Absa’s CEO Exit Creates More Than Just One Headache for Lender
(Bloomberg) -- Absa Group Ltd.’s parting of ways with Chief Executive Officer Daniel Mminele following a boardroom bust up leaves the future of South Africa’s third-largest bank up in the air.
Chairman Wendy Lucas-Bull has said the board must move quickly to bring about stability, but the to-do list for interim head Jason Quinn and whoever fills the role permanently is lengthy. The company is about three years into a new era as a freshly independent group following a split from former U.K. parent Barclays Plc, and signs of a new direction are just starting to form.
The lender’s first Black CEO resigned on Tuesday following a dispute with some subordinate directors over strategy, less than two months after his deputy Peter Matlare died from complications from Covid-19. The dilemma now facing the Johannesburg-based company is whether to appoint an internal successor to Mminele or once again target an outsider.
Among employees, “morale and confidence is running low,” said Joe Kokela, general secretary of South Africa’s finance union.
Absa said the bank understands the “concerns and disappointment.”
“Jason has been tasked with ensuring that the business remains resilient,” the company said in emailed comments. “His focus will be to align leadership and colleagues behind a clear way forward.”
The lender this month closed a $6 billion money-market mutual fund, South Africa’s largest, reviving speculation the bank may look to sell its wider asset-management unit. Absa is also the only one of the country’s top three lenders to resist resuming dividend payments after a coronavirus-related pause, suggesting a different take on navigating the crisis than rivals.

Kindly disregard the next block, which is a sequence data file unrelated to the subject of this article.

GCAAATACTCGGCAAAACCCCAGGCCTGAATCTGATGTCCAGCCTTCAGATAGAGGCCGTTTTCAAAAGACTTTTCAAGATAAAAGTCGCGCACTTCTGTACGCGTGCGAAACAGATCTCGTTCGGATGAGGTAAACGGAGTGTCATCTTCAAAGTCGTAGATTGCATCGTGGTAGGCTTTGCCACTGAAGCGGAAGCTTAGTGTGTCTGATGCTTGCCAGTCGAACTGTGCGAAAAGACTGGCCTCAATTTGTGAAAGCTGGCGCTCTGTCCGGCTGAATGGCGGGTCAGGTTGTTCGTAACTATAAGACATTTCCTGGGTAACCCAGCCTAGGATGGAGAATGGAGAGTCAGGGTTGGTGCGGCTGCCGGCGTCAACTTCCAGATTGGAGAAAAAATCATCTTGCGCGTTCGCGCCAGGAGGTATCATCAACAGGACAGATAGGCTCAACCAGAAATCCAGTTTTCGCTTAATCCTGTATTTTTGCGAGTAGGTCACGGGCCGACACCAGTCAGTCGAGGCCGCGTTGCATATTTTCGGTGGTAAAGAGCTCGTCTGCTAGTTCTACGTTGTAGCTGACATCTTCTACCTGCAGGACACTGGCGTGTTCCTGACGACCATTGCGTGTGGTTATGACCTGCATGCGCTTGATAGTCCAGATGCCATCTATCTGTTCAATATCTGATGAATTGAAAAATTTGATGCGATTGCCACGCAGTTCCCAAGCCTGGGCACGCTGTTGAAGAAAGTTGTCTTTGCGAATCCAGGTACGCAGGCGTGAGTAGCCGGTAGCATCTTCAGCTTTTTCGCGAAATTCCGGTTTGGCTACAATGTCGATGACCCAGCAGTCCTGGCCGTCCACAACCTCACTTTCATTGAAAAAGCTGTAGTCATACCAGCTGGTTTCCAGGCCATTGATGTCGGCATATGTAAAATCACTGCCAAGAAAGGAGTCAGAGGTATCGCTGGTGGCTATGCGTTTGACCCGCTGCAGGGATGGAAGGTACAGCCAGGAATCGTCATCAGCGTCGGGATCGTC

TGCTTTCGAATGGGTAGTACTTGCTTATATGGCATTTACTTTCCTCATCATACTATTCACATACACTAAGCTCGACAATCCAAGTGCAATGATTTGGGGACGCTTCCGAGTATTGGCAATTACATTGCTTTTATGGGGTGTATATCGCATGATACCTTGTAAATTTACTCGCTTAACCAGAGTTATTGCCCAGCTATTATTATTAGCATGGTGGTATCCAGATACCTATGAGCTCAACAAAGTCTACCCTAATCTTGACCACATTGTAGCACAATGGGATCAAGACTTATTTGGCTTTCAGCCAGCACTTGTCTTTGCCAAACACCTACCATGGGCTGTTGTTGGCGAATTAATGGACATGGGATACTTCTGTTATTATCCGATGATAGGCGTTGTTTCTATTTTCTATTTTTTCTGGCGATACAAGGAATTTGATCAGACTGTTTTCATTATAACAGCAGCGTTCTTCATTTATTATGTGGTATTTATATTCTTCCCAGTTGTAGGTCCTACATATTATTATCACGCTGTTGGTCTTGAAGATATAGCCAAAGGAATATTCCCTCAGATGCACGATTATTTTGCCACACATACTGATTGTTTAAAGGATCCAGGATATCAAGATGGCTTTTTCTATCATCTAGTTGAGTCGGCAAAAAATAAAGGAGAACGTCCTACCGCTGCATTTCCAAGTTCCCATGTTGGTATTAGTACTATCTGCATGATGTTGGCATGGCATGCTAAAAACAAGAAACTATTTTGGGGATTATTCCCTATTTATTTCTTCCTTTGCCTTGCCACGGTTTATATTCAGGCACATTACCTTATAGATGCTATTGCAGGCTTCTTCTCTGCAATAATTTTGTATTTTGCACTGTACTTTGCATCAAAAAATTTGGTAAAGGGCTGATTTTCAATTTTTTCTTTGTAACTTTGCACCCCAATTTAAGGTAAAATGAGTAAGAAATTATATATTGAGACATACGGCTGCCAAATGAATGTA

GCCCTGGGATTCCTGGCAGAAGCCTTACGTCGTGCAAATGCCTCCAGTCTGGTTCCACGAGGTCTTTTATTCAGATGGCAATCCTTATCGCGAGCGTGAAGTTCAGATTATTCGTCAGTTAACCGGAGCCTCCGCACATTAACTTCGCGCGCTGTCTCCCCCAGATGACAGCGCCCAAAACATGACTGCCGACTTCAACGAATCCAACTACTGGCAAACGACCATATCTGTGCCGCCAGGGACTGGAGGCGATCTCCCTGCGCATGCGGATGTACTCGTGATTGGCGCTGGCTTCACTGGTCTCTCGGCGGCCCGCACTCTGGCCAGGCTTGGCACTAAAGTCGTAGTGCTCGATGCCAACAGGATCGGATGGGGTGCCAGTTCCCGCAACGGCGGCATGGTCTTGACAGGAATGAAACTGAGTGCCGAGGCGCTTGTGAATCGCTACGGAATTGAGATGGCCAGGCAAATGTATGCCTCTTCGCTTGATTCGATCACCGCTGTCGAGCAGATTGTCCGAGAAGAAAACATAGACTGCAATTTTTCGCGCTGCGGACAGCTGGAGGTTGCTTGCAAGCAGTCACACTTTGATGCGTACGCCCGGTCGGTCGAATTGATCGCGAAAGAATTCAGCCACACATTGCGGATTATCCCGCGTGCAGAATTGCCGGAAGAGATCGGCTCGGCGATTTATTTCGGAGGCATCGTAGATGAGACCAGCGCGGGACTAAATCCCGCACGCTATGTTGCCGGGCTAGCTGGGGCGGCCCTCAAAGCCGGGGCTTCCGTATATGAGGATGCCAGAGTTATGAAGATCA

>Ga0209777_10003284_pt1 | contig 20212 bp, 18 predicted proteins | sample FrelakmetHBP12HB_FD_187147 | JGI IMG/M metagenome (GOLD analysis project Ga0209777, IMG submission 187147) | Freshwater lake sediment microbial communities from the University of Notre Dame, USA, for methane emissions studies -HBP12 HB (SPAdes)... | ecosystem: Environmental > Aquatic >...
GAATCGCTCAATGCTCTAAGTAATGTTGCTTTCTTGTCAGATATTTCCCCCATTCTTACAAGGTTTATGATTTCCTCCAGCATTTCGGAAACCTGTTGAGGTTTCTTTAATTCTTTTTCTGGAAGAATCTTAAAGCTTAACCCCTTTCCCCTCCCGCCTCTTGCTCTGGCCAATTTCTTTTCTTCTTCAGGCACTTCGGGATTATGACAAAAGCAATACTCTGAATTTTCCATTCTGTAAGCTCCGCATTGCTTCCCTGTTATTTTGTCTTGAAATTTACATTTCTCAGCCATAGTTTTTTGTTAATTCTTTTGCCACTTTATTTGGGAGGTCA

Investment banking head Charles Russon and retail boss Arrie Rautenbach are both pushing for more focus on their respective divisions, while the rest of Africa portfolio -- previously part of Matlare’s remit -- remains without an official leader. Quinn also has a number of other executive positions to fill, including a head of digital solutions, innovation and technology.
“Appointing an external CEO to implement a strategy that had already been developed and agreed by a management team and board created unmanageable complexities,” said Stefan Swanepoel, an equity analyst at Prudential Investment Managers, which holds 2.4% of the bank’s stock. “We would rather this was resolved than continued as a rift embedding unnecessary friction.”
It took Absa almost a year to appoint Mminele, who became the bank’s third CEO in two years when he replaced the previous permanent head, Maria Ramos, in early 2020. The former deputy governor of the country’s central bank also became the third Black leader of a major South African lender, but his departure this week cut that number to one.
Basani Maluleke, of African Bank Holdings Ltd., quit her post in January.
South Africa has directed efforts toward raising the number of Black leaders in companies to reflect its demographics and help reverse the effects of Apartheid policies.
“Whenever a senior Black executive leader exits, it is a setback,” Polo Leteka Radebe, president of the Association of Black Securities and Investment Professionals, said in response to written questions.
While Absa grapples with identifying a new CEO, Quinn, who has been its financial director since 2016, must keep on implementing the strategy announced in 2018 to reclaim market share lost to competitors during the Barclays era.
“The implementation of the strategy has to date shown signs of success,” Prudential’s Swanepoel said.
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